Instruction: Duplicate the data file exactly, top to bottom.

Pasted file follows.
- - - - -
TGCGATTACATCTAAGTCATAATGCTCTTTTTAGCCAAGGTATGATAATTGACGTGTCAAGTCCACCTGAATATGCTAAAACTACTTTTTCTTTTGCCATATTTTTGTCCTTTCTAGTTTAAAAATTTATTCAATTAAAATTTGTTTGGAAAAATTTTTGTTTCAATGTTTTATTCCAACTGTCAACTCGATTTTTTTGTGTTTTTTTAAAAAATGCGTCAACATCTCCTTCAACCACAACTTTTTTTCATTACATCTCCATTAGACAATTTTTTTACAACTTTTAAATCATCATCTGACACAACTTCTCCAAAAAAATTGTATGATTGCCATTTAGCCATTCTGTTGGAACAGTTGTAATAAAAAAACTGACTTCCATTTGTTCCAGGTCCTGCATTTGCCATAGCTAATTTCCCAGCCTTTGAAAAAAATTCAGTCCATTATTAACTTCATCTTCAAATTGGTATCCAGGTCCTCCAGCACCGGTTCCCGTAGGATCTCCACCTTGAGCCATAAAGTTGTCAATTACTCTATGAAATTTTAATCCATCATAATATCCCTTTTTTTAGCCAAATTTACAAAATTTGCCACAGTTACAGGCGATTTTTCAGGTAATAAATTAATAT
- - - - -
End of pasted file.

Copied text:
TGCGATTACATCTAAGTCATAATGCTCTTTTTAGCCAAGGTATGATAATTGACGTGTCAAGTCCACCTGAATATGCTAAAACTACTTTTTCTTTTGCCATATTTTTGTCCTTTCTAGTTTAAAAATTTATTCAATTAAAATTTGTTTGGAAAAATTTTTGTTTCAATGTTTTATTCCAACTGTCAACTCGATTTTTTTGTGTTTTTTTAAAAAATGCGTCAACATCTCCTTCAACCACAACTTTTTTTCATTACATCTCCATTAGACAATTTTTTTACAACTTTTAAATCATCATCTGACACAACTTCTCCAAAAAAATTGTATGATTGCCATTTAGCCATTCTGTTGGAACAGTTGTAATAAAAAAACTGACTTCCATTTGTTCCAGGTCCTGCATTTGCCATAGCTAATTTCCCAGCCTTTGAAAAAAATTCAGTCCATTATTAACTTCATCTTCAAATTGGTATCCAGGTCCTCCAGCACCGGTTCCCGTAGGATCTCCACCTTGAGCCATAAAGTTGTCAATTACTCTATGAAATTTTAATCCATCATAATATCCCTTTTTTTAGCCAAATTTACAAAATTTGCCACAGTTACAGGCGATTTTTCAGGTAATAAATTAATAT